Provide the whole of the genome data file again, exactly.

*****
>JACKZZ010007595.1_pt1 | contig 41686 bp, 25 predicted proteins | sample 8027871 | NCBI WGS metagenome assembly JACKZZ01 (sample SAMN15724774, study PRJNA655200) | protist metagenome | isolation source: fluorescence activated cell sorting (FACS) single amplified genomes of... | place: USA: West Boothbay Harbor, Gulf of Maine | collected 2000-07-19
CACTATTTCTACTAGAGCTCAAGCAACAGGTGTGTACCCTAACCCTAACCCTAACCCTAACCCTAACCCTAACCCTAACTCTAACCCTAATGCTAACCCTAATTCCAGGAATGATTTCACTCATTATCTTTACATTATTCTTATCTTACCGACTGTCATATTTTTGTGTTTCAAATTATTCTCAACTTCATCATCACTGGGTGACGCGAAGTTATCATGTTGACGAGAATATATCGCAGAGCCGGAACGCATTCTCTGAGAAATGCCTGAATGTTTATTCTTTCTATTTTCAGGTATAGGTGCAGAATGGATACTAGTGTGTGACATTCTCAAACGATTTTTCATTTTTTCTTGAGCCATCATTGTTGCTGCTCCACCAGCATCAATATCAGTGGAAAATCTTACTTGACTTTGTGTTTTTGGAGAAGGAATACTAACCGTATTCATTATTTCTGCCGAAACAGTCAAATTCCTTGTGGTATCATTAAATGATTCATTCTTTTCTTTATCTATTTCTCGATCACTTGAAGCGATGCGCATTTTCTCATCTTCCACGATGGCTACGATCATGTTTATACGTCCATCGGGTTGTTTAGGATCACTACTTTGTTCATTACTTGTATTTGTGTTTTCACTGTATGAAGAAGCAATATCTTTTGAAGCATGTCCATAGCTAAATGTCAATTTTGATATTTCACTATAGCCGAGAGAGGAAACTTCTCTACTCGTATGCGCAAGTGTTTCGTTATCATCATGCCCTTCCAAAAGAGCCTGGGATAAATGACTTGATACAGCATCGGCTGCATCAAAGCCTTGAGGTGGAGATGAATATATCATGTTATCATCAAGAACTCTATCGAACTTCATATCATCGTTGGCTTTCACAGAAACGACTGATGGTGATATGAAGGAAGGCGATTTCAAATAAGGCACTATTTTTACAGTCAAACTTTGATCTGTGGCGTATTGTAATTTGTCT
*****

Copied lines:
>JACKZZ010007595.1_pt1 | contig 41686 bp, 25 predicted proteins | sample 8027871 | NCBI WGS metagenome assembly JACKZZ01 (sample SAMN15724774, study PRJNA655200) | protist metagenome | isolation source: fluorescence activated cell sorting (FACS) single amplified genomes of... | place: USA: West Boothbay Harbor, Gulf of Maine | collected 2000-07-19
CACTATTTCTACTAGAGCTCAAGCAACAGGTGTGTACCCTAACCCTAACCCTAACCCTAACCCTAACCCTAACCCTAACTCTAACCCTAATGCTAACCCTAATTCCAGGAATGATTTCACTCATTATCTTTACATTATTCTTATCTTACCGACTGTCATATTTTTGTGTTTCAAATTATTCTCAACTTCATCATCACTGGGTGACGCGAAGTTATCATGTTGACGAGAATATATCGCAGAGCCGGAACGCATTCTCTGAGAAATGCCTGAATGTTTATTCTTTCTATTTTCAGGTATAGGTGCAGAATGGATACTAGTGTGTGACATTCTCAAACGATTTTTCATTTTTTCTTGAGCCATCATTGTTGCTGCTCCACCAGCATCAATATCAGTGGAAAATCTTACTTGACTTTGTGTTTTTGGAGAAGGAATACTAACCGTATTCATTATTTCTGCCGAAACAGTCAAATTCCTTGTGGTATCATTAAATGATTCATTCTTTTCTTTATCTATTTCTCGATCACTTGAAGCGATGCGCATTTTCTCATCTTCCACGATGGCTACGATCATGTTTATACGTCCATCGGGTTGTTTAGGATCACTACTTTGTTCATTACTTGTATTTGTGTTTTCACTGTATGAAGAAGCAATATCTTTTGAAGCATGTCCATAGCTAAATGTCAATTTTGATATTTCACTATAGCCGAGAGAGGAAACTTCTCTACTCGTATGCGCAAGTGTTTCGTTATCATCATGCCCTTCCAAAAGAGCCTGGGATAAATGACTTGATACAGCATCGGCTGCATCAAAGCCTTGAGGTGGAGATGAATATATCATGTTATCATCAAGAACTCTATCGAACTTCATATCATCGTTGGCTTTCACAGAAACGACTGATGGTGATATGAAGGAAGGCGATTTCAAATAAGGCACTATTTTTACAGTCAAACTTTGATCTGTGGCGTATTGTAATTTGTCT